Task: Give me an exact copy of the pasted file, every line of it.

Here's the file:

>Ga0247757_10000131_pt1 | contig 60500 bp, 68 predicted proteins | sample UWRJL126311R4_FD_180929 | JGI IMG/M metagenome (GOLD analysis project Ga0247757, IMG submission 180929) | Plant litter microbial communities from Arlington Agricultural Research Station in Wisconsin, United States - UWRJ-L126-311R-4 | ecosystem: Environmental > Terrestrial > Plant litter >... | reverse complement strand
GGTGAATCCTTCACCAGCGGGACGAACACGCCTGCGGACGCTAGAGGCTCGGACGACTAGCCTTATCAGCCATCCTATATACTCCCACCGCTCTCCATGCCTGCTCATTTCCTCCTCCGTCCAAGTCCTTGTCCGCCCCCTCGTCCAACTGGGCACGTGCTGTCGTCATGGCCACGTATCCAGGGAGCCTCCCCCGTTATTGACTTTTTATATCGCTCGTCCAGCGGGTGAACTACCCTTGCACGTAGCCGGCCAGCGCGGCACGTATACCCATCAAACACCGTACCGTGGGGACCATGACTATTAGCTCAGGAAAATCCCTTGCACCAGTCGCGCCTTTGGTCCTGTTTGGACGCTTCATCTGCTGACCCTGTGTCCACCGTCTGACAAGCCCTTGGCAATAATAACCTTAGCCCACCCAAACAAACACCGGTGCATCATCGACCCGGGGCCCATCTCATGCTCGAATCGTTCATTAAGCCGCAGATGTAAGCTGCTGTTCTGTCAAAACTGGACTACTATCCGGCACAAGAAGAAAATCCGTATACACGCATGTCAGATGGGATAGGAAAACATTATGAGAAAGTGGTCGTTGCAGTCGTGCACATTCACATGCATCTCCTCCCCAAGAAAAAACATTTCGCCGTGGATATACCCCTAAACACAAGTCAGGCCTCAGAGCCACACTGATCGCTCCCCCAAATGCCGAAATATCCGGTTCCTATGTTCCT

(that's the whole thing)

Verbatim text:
>Ga0247757_10000131_pt1 | contig 60500 bp, 68 predicted proteins | sample UWRJL126311R4_FD_180929 | JGI IMG/M metagenome (GOLD analysis project Ga0247757, IMG submission 180929) | Plant litter microbial communities from Arlington Agricultural Research Station in Wisconsin, United States - UWRJ-L126-311R-4 | ecosystem: Environmental > Terrestrial > Plant litter >... | reverse complement strand
GGTGAATCCTTCACCAGCGGGACGAACACGCCTGCGGACGCTAGAGGCTCGGACGACTAGCCTTATCAGCCATCCTATATACTCCCACCGCTCTCCATGCCTGCTCATTTCCTCCTCCGTCCAAGTCCTTGTCCGCCCCCTCGTCCAACTGGGCACGTGCTGTCGTCATGGCCACGTATCCAGGGAGCCTCCCCCGTTATTGACTTTTTATATCGCTCGTCCAGCGGGTGAACTACCCTTGCACGTAGCCGGCCAGCGCGGCACGTATACCCATCAAACACCGTACCGTGGGGACCATGACTATTAGCTCAGGAAAATCCCTTGCACCAGTCGCGCCTTTGGTCCTGTTTGGACGCTTCATCTGCTGACCCTGTGTCCACCGTCTGACAAGCCCTTGGCAATAATAACCTTAGCCCACCCAAACAAACACCGGTGCATCATCGACCCGGGGCCCATCTCATGCTCGAATCGTTCATTAAGCCGCAGATGTAAGCTGCTGTTCTGTCAAAACTGGACTACTATCCGGCACAAGAAGAAAATCCGTATACACGCATGTCAGATGGGATAGGAAAACATTATGAGAAAGTGGTCGTTGCAGTCGTGCACATTCACATGCATCTCCTCCCCAAGAAAAAACATTTCGCCGTGGATATACCCCTAAACACAAGTCAGGCCTCAGAGCCACACTGATCGCTCCCCCAAATGCCGAAATATCCGGTTCCTATGTTCCT